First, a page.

The home is where the majority of Australians who use alcohol have the largest quantity per occasion and drink most frequently, rather than at pubs, clubs or restaurants.
The Annual Alcohol Poll 2020: Behaviours and Attitudes (the Poll) found that 67 per cent of Australians who drink alcohol had the largest quantity on one occasion in the past 12 months in the home, which is also where the majority (73 per cent) drink most frequently.
The Poll by YouGov Galaxy, for the Foundation for Alcohol Research and Education (FARE), was conducted in January/February just before the COVID-19 lockdown measures were introduced.
FARE CEO Caterina Giorgi says drinking in the home is a long-standing trend that has since intensified.
“Despite what many of us assume, people who drink alcohol are more likely to do so at home – and this is true even before the lockdown measures. This is the case whether people are younger or older, women or men, or living in major cities or regional areas,” Ms Giorgi said.
The Poll finding that the majority of people listed home as the place they drank the largest quantity of alcohol is consistent across generations with 60 per cent of 18 to 24-year-olds drinking the most on one occasion at home, as well as 77 per cent of people 50 and older.
The Poll also found that 80 per cent of people 50 and older and 62 per cent of 18 to 24-year-olds drink most frequently at home, as do men (71 per cent) and women (75 per cent), and people in major cities (71 per cent) and regional areas (80 per cent).
“Drinking in the home is widespread, yet we don’t often think about the harms from alcohol occurring in the home because they’re largely invisible. Alcohol increases the severity and frequency of family violence and contributes to a range of cancers and alcohol dependence. These harms have significant negative impacts on children, families and whole communities,” Ms Giorgi said.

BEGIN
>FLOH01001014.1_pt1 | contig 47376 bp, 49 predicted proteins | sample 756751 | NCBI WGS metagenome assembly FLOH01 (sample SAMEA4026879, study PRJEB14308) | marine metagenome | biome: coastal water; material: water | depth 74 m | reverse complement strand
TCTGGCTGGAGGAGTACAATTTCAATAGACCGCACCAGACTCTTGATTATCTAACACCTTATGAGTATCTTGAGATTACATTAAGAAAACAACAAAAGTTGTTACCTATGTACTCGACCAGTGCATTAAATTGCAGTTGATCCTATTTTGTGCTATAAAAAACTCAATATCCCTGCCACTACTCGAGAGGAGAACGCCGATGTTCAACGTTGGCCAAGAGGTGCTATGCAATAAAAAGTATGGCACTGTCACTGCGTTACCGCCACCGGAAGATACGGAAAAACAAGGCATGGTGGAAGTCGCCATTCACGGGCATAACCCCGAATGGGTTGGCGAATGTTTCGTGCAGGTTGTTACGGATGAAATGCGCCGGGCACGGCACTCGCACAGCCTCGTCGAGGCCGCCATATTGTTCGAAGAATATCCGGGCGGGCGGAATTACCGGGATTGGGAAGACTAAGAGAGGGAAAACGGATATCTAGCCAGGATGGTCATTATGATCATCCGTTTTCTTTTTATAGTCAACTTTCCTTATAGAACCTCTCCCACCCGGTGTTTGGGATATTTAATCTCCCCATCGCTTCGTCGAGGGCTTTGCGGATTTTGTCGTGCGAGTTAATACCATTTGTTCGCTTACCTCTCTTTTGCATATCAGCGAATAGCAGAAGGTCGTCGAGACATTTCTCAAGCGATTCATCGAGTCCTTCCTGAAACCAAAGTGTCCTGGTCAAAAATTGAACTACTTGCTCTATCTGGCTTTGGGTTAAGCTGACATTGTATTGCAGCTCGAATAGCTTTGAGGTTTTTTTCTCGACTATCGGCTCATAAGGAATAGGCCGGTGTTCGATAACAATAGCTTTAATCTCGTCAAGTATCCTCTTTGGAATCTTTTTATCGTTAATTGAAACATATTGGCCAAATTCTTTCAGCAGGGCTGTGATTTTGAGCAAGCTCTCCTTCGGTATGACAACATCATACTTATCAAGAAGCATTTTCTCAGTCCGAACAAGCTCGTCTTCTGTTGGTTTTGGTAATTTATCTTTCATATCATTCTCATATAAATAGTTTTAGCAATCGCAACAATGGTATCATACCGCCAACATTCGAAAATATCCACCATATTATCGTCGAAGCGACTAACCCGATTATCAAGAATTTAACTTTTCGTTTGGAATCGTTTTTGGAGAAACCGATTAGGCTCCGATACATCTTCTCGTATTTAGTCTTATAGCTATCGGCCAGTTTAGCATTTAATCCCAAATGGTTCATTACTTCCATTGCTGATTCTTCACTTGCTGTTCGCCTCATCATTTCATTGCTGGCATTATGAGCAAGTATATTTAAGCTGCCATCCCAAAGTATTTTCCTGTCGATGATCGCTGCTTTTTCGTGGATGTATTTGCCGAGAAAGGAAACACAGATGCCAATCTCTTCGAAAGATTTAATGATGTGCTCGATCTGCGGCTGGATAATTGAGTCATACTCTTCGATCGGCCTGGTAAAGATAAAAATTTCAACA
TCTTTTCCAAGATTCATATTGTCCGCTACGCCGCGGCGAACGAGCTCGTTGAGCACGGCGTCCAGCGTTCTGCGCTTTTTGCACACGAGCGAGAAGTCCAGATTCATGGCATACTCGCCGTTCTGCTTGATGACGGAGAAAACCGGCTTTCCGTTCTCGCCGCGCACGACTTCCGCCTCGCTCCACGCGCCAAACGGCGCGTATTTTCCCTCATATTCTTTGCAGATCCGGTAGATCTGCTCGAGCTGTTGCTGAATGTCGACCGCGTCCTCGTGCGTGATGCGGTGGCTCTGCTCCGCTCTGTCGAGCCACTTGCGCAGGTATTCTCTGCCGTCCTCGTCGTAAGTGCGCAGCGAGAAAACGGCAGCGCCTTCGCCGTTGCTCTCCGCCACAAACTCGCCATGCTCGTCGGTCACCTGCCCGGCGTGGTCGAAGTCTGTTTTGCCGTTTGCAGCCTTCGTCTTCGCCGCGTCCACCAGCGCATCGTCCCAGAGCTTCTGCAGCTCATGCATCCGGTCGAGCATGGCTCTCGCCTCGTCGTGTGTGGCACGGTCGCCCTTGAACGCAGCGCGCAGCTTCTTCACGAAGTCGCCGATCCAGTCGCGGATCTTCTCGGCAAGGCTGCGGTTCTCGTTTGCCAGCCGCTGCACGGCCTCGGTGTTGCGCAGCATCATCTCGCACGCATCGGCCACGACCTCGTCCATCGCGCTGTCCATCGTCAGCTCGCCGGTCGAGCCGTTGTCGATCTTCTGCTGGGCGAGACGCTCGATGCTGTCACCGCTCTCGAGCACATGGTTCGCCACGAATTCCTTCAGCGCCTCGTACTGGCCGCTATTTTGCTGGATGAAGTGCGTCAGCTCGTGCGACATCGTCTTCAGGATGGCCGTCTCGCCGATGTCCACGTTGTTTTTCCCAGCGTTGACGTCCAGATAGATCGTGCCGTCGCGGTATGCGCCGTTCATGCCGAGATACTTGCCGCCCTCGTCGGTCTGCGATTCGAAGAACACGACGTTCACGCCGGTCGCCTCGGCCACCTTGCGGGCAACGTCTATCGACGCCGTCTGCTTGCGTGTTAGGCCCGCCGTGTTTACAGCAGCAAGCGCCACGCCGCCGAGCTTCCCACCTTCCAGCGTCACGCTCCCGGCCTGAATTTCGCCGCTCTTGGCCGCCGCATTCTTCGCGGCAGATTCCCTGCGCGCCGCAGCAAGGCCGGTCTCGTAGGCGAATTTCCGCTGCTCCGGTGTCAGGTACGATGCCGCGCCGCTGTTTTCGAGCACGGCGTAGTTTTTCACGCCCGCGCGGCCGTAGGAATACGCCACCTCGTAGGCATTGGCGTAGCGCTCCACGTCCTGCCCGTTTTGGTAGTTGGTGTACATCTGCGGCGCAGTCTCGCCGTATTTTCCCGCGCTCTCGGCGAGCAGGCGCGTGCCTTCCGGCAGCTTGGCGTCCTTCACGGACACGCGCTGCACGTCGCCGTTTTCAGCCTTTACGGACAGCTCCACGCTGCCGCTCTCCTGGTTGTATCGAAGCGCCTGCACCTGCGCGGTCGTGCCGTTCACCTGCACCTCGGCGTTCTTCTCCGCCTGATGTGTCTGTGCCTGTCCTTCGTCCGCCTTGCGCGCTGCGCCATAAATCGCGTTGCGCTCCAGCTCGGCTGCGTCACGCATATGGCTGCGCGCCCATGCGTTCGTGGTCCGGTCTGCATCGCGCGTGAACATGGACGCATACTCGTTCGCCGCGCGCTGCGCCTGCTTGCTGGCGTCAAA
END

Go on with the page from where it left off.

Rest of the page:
The Poll also examined alcohol retail online and found that of people who had ordered alcohol online in the past 12 months, 23 per cent had alcohol delivered at least weekly and almost half (44 per cent) had alcohol delivered within two hours.
Of the people who had online retailers deliver within two hours 70 per cent drank more than four standard drinks that day, while 38 per cent drank 11 or more standard drinks that day.
“Retailers are pushing alcohol into homes at all hours, with delivery as soon as 30-minutes. These practices are contributing to riskier alcohol use, and commonsense measures such as introducing a two-hour delay between online orders and delivery, are needed to prevent harm,” Ms Giorgi said.
The Poll found online alcohol retailers were not routinely checking ID, with only 38 per cent of people indicating their ID was checked on delivery and 25 per cent saying the alcohol was left unattended. “Everyone selling alcohol should be required to check IDs because no-one should be able to sell alcohol to children, which is illegal in pubs, clubs and bottle shops. But there’s a gaping hole in our laws around online alcohol sales where there is zero requirement for ID checks. This loophole needs to be closed to keep our children, families and communities safe,” Ms Giorgi said.